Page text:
Teen Citizens' Police Academy

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  • Teen Citizens' Police Academy Application <offline>

Purpose

The Tucson Police Department Teen Citizens’ Police Academy is modeled after the Citizens’ Police Academy and is designed to give young people the opportunity to learn about the Tucson Police Department and its operations, and to demonstrate the benefits of law enforcement and community policing in our city. It also gives our department an opportunity to interact with youth and solicit their feedback and ideas through discussion of relevant issues. It is the intention of the Tucson Police Department, through this 7-week Academy course, to provide students with knowledge and understanding of the functions and responsibilities of providing law enforcement services in Tucson. The police department's members and instructors are professional with their presentations and in making all participants feel welcome.

Program Explanation

The Academy includes:

  • A structured quasi-military atmosphere
  • A wide variety of classroom instruction and interaction
  • Exciting hands-on training
  • A number of demonstrations
  • Graduation ceremony
  • 3 earned Pima Community College credits, at no cost

Eligibility Requirements

Be 13 to 17 years of age or in the eighth grade

  • Be currently enrolled and attending school
  • Have a parent’s written consent to attend
  • Agree to attend ALL seven sessions of the Academy

Academy Schedule

The Tucson Police Department conducts a spring and fall session of the Citizens' Police Academy. Each session is 7 weeks in length, with classes meeting on Saturdays from 8:00 a.m. to 4 p.m. at the Training Academy.

Academy Rules

The purpose of these rules is to establish a code of conduct and general requirements to ensure an informative and enjoyable experience for all.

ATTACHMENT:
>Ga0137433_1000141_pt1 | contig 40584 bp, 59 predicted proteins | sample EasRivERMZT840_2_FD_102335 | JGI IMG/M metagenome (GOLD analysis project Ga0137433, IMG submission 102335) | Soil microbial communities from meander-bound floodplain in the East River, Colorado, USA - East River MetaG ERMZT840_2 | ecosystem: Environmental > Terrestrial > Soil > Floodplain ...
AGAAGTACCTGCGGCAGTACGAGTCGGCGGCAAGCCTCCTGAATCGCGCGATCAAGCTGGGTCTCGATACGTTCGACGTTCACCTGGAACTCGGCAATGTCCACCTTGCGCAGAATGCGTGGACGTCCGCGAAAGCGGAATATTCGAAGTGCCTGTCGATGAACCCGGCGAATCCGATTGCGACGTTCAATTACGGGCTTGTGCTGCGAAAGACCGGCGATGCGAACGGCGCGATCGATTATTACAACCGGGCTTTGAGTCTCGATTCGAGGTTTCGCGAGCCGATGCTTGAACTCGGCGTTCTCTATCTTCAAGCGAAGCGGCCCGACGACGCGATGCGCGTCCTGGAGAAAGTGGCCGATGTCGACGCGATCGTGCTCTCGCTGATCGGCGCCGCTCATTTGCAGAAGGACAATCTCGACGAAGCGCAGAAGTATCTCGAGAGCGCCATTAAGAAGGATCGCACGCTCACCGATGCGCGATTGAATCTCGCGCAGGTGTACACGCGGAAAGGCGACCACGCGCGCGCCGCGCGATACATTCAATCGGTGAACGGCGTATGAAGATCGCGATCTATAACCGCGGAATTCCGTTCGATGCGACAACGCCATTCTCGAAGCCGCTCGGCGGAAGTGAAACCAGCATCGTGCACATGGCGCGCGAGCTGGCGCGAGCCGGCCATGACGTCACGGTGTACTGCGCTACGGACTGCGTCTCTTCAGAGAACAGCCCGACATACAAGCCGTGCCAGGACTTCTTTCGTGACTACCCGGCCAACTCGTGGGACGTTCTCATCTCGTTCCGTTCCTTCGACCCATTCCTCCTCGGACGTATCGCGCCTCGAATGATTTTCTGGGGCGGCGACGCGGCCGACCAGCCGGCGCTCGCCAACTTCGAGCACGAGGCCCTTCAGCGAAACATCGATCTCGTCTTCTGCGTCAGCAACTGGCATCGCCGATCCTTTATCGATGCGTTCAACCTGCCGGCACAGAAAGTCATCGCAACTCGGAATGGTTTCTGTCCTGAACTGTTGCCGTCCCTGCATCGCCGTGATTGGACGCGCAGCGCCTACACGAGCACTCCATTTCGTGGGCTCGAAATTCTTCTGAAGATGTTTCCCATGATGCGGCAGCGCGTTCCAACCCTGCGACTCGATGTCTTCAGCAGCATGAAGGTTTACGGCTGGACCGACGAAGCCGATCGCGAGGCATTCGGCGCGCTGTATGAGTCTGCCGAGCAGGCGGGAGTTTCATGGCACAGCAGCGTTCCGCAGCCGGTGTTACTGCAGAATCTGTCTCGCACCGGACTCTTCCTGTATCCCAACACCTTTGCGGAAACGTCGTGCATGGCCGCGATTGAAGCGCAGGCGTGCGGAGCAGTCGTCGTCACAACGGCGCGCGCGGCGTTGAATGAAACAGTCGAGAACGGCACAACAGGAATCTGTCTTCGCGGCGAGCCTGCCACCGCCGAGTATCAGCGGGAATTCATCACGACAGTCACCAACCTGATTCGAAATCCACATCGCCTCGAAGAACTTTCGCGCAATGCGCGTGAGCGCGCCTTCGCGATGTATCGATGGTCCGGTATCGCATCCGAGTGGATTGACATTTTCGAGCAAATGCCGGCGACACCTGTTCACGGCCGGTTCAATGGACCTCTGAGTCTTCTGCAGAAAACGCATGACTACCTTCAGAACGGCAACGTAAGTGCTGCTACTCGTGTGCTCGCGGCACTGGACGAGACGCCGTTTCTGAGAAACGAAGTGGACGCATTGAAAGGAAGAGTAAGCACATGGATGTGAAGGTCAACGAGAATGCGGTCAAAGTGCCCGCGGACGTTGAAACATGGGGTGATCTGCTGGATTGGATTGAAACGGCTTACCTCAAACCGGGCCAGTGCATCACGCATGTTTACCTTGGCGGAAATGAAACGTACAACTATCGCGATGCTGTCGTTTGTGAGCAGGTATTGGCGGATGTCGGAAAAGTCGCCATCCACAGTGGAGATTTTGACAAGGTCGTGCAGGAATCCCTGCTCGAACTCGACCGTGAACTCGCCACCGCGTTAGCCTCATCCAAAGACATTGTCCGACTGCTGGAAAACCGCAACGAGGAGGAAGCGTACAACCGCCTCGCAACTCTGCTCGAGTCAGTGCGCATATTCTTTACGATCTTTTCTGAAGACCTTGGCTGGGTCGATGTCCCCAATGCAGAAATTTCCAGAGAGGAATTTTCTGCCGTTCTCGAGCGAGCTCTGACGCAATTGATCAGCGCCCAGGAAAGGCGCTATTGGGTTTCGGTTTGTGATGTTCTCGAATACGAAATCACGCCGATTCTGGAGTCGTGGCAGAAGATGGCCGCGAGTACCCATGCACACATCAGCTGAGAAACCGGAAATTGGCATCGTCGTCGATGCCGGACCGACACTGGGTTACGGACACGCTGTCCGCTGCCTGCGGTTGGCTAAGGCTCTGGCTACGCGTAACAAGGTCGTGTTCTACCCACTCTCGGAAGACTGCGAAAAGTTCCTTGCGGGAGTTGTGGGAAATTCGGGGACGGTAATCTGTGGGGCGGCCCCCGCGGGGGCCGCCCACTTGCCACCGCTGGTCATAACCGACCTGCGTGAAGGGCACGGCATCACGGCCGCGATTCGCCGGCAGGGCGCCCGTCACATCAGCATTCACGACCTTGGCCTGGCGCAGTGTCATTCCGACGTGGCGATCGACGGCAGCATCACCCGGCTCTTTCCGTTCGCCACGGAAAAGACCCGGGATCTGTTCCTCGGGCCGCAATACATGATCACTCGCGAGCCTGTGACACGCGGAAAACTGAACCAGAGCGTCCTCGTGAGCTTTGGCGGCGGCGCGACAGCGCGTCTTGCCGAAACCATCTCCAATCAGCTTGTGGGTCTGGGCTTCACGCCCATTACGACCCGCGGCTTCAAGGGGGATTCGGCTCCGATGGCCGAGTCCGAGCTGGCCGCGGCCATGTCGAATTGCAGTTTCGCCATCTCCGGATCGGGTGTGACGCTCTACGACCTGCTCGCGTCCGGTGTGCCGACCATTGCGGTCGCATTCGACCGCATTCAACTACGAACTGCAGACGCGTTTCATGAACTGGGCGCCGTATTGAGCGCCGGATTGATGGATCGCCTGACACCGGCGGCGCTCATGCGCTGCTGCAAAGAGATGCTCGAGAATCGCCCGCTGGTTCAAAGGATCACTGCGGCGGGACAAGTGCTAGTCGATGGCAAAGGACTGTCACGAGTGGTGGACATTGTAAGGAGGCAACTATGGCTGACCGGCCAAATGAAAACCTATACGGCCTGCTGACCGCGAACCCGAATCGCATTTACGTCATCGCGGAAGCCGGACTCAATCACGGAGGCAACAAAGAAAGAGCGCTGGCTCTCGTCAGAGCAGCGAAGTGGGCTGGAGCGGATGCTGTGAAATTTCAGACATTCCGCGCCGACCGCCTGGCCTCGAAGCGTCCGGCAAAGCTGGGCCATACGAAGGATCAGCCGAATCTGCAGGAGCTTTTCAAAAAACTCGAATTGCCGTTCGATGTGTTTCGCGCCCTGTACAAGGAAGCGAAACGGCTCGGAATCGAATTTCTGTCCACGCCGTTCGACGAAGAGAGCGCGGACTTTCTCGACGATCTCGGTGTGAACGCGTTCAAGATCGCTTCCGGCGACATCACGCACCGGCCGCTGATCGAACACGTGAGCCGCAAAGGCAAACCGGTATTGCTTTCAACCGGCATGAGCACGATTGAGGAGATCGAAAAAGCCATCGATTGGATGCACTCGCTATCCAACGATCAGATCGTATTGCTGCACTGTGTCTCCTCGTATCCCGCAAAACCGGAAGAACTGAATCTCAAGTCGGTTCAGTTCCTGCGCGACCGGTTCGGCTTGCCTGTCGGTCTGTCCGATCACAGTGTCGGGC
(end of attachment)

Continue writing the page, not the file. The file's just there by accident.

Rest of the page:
Attendance and Punctuality

Due to the program’s length, an absence from any class is not allowed for graduation. Punctuality is essential. Please arrive 10 to 15 minutes prior to the beginning of class and be seated at class time.

Conduct

Please remember that the academy is intended for the benefit of all who attend. Participants should arrive prepared to contribute to the discussion and other activities. Students shall conduct themselves in a professional manner at all times and be sensitive to the needs and concerns of others in the class. Participants shall not be argumentative with instructors or other classmates during the class. There will be an opportunity to critique the class and the instructor at the conclusion of each session.

Dress Code

Each participant shall be neatly dressed. The guidelines are as follows:

Restrictions

Absolutely no "colors" or gang-related articles will be permitted

Pagers or cell phones

We appreciate your cooperation in making our classroom environment as comfortable and attentive as possible. Pagers on vibrate mode are permitted. Cell phones are not permitted in the classroom.

Discipline and Removal

In the event a participant’s conduct is disruptive to the class or he or she violates the rules , the individual may be terminated from the program. Respect for others is mandatory.

Eating and Drinking

Refreshments will not be allowed in the classroom. Vending machines are available on the grounds or you may bring snacks and drinks. Students will be responsible for bringing a sack lunch.

    • The class T-shirt (if provided)
    • A plain shirt or blouse void of any graphics
    • A pair of jeans or similar pants with a belt in good repair
    • Tennis shoes, laces tied, in good repair
    • No hats will be permitted in the classroom
    • Smoking is not permitted in any building or on the grounds

History

The Tucson Police Department had its first Citizens’ Police Academy in 1995. This academy gave adult citizens a chance to view the inner workings of its police department and receive some of the same education that is given to new police officers. Assistant Chief Collier Hill returned from the FBI Academy with the idea of a Teen Academy. With the help of the Citizens’ Police Academy the Teen Citizens’ Police Academy became a reality. The first Academy graduated after six weeks of instruction on May 9, 1996 under the direction of Sergeant Kirk Simmons of the G.R.E.A.T. Program. The second Teen Citizens’ Police Academy, held in June 1999, was planned and organized by Lieutenant Karen Dickerson and Officer Dick Settlemire of the Academy Training Staff, in conjunction with the Citizens’ Police Academy Alumni Association, a non-profit organization established in 1995.